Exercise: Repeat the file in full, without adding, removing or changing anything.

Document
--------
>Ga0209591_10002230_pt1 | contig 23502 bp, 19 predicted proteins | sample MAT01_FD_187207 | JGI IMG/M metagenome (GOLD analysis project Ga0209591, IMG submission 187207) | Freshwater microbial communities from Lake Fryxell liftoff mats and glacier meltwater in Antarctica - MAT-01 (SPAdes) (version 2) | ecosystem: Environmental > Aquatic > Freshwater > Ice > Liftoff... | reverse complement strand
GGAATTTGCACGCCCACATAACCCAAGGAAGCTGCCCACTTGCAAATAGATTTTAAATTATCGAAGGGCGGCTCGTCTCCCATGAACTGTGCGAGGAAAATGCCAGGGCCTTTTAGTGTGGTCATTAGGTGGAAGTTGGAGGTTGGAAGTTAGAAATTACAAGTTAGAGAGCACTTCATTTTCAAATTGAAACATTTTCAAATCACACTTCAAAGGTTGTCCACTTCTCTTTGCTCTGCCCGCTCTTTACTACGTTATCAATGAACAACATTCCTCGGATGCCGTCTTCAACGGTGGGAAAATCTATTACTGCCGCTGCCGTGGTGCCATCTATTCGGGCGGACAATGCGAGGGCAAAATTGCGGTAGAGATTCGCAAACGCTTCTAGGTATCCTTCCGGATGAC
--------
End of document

>Ga0209591_10002230_pt1 | contig 23502 bp, 19 predicted proteins | sample MAT01_FD_187207 | JGI IMG/M metagenome (GOLD analysis project Ga0209591, IMG submission 187207) | Freshwater microbial communities from Lake Fryxell liftoff mats and glacier meltwater in Antarctica - MAT-01 (SPAdes) (version 2) | ecosystem: Environmental > Aquatic > Freshwater > Ice > Liftoff... | reverse complement strand
GGAATTTGCACGCCCACATAACCCAAGGAAGCTGCCCACTTGCAAATAGATTTTAAATTATCGAAGGGCGGCTCGTCTCCCATGAACTGTGCGAGGAAAATGCCAGGGCCTTTTAGTGTGGTCATTAGGTGGAAGTTGGAGGTTGGAAGTTAGAAATTACAAGTTAGAGAGCACTTCATTTTCAAATTGAAACATTTTCAAATCACACTTCAAAGGTTGTCCACTTCTCTTTGCTCTGCCCGCTCTTTACTACGTTATCAATGAACAACATTCCTCGGATGCCGTCTTCAACGGTGGGAAAATCTATTACTGCCGCTGCCGTGGTGCCATCTATTCGGGCGGACAATGCGAGGGCAAAATTGCGGTAGAGATTCGCAAACGCTTCTAGGTATCCTTCCGGATGAC